The Indonesian government announced early Saturday it would nearly double the price of gasoline, a dramatic move by President Susilo Bambang Yudhoyono to stem billion-dollar losses on subsidized fuel.
The price change, which takes effect immediately, raised the price of a gallon of gas from about 88 cents to about $1.65, more than doubled the price for diesel fuel and tripled the cost of kerosene, a common cooking fuel in Indonesia.
The government, reacting to the soaring price of oil on the global market, made the announcement just after midnight after a three-hour cabinet meeting. Yudhoyono had confirmed this week that he would issue the new price levels, without providing details.
There have been protests around the country since then, including some led by students in at least 15 cities on Friday. But with the rallies attracting fewer protesters than organizers had predicted, Yudhoyono decided to push for even deeper subsidy cuts than some of his advisers had counseled.
Indonesia's subsidized fuel prices have been among the lowest in the world. As world oil prices have increased, the Indonesian government has been forced to drain its budget to maintain stable costs at the pump, spending an estimated $7.4 billion during the last year on subsidies. That sum was projected by officials to reach $14 billion a year if left unchecked. Meanwhile, education, health and other basic services have remained poorly funded.
Yudhoyono, who had already boosted fuel prices in March by about 29 percent, was not present at the late-night announcement, issued by his chief economics minister, Aburizal Bakrie. But he had defended his initiative on Friday.
"I realize this is not a popular policy, a bitter pill that we have to swallow, but we have to do it to save the nation's budget and the future of the country," Yudhoyono said at the opening of an automobile plant near Jakarta, the capital. He urged opponents to temper their protests. "Anarchy," he said, "will only deter investment."
Most of the demonstrations Friday were peaceful, though police in central Jakarta briefly scuffled with about 100 Catholic university students heaving rocks and pieces of wood. In Semarang, on the main Indonesian island of Java, protesters threw stones at the offices of the national oil company, Pertamina, breaking windows.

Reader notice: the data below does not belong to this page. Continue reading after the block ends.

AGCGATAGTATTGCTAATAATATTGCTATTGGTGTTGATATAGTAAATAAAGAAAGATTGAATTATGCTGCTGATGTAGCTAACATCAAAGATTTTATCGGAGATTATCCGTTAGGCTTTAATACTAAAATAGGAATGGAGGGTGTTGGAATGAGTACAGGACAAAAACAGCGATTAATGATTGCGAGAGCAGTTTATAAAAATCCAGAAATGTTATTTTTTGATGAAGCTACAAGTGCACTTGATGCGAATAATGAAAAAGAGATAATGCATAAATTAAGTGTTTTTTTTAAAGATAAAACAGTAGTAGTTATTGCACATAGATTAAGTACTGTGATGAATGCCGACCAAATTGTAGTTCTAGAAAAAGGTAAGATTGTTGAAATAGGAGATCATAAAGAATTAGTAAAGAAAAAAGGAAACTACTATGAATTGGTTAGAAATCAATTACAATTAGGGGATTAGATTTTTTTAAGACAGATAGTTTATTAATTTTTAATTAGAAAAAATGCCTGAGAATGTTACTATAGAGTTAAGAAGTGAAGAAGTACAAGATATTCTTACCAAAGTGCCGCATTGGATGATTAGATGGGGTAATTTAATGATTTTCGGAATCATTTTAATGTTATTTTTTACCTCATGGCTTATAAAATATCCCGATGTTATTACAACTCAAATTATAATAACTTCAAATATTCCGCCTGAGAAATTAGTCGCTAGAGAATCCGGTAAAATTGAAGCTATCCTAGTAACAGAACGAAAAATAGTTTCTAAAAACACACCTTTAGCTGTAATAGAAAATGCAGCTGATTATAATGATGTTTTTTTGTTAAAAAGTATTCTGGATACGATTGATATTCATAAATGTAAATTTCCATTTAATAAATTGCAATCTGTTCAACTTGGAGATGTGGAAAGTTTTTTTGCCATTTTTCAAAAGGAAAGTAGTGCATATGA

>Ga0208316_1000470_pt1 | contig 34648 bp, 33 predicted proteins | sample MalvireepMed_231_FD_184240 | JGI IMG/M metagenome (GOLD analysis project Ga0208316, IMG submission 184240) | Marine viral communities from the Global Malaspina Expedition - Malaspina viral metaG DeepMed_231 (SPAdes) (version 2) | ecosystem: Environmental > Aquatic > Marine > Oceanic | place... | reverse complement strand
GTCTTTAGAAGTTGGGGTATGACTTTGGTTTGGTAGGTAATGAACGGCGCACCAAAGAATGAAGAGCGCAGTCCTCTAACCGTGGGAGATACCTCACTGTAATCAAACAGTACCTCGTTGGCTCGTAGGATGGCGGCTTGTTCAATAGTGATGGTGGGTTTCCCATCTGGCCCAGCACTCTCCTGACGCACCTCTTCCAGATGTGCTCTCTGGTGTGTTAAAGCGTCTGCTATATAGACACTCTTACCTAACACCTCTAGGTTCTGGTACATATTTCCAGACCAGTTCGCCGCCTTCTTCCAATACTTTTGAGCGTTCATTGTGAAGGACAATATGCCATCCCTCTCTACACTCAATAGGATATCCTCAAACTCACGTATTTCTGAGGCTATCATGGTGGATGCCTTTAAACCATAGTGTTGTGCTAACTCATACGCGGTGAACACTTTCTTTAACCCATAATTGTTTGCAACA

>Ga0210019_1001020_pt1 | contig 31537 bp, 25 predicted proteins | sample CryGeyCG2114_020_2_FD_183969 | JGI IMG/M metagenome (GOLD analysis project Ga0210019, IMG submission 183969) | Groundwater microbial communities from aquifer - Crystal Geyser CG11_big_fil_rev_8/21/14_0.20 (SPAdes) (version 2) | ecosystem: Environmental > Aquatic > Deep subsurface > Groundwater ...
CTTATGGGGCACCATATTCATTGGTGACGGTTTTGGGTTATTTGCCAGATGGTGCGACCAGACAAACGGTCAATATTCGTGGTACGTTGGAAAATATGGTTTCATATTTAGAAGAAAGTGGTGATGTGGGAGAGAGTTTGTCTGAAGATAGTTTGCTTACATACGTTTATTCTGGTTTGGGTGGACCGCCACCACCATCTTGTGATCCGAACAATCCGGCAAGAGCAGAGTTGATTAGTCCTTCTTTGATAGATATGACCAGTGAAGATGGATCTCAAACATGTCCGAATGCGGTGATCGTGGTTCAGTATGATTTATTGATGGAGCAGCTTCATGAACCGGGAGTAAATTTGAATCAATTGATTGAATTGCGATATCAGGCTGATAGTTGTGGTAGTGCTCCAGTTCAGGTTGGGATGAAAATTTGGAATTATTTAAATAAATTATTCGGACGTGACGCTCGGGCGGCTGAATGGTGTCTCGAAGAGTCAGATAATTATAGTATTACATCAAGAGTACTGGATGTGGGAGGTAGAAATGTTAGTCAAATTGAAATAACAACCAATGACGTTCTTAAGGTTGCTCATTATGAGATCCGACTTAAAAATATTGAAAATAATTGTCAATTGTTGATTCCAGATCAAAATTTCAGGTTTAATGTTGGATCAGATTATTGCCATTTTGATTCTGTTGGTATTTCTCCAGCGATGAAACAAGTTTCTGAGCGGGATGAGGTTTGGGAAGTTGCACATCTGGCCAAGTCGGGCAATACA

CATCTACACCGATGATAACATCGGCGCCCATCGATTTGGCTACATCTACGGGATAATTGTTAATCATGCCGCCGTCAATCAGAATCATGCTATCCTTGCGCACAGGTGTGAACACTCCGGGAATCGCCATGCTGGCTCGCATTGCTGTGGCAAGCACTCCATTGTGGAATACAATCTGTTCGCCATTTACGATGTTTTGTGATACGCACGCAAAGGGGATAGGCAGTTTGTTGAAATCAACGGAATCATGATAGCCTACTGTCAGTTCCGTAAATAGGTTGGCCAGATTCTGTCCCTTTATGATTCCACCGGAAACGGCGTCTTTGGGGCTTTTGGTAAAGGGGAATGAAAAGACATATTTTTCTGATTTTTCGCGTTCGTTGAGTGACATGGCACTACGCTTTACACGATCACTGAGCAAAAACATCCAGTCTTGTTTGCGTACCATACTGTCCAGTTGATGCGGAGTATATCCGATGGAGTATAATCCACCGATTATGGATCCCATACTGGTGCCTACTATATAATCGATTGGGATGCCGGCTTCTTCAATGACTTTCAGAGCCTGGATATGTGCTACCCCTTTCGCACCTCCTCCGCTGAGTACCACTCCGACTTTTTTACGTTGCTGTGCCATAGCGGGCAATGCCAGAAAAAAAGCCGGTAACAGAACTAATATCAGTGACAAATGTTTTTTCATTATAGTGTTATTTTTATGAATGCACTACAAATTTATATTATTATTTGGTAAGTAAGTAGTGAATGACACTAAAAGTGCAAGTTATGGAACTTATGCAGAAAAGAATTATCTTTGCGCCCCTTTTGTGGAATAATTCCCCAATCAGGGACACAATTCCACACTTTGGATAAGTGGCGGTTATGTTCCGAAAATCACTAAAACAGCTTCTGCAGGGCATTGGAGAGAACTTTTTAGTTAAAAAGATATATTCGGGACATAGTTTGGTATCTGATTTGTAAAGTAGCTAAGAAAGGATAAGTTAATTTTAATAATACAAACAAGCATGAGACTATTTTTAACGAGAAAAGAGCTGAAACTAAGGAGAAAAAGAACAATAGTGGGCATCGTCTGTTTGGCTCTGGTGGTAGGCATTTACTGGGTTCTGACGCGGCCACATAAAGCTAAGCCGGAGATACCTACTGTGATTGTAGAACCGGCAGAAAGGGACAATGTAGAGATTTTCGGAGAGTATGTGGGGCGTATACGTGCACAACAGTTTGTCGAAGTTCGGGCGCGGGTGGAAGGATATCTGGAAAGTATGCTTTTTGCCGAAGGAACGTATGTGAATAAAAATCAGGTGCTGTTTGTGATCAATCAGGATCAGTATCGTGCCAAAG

While the demonstrators focused on reversing the price increase, many also demanded that Yudhoyono order an audit of Pertamina, recently named in an official oil smuggling investigation. Protesters in Jakarta also demanded that Yudhoyono overhaul his team of economic advisers.
"If he reshuffles his cabinet, hopefully we can get a better economic situation," said Age Salahudin, 20, an electronics student wearing the yellow jacket of his polytechnic school.
There were, however, no calls for Yudhoyono to resign, a measure of his enduring popularity one year after he became the country's first directly elected president. By contrast, efforts by several previous Indonesian leaders to raise fuel prices provoked mass demonstrations that threatened their governments. The country's longtime dictator Suharto, for instance, was ousted amid widespread protests over a variety of grievances, including rising fuel costs.
In recent days, motorists have waited for hours in some cases to stock up on cheap gasoline. Some gas stations reported they had sold out. Government officials urged calm, saying the country had a 20-day supply of fuel.
As nationwide protests ended without major incidents, Jakarta's stock exchange surged 3 percent Friday, completing its largest weekly gain since early January. The Indonesian currency, the rupiah, which had tumbled in August before Yudhoyono said he would soon hike fuel prices, remained stable.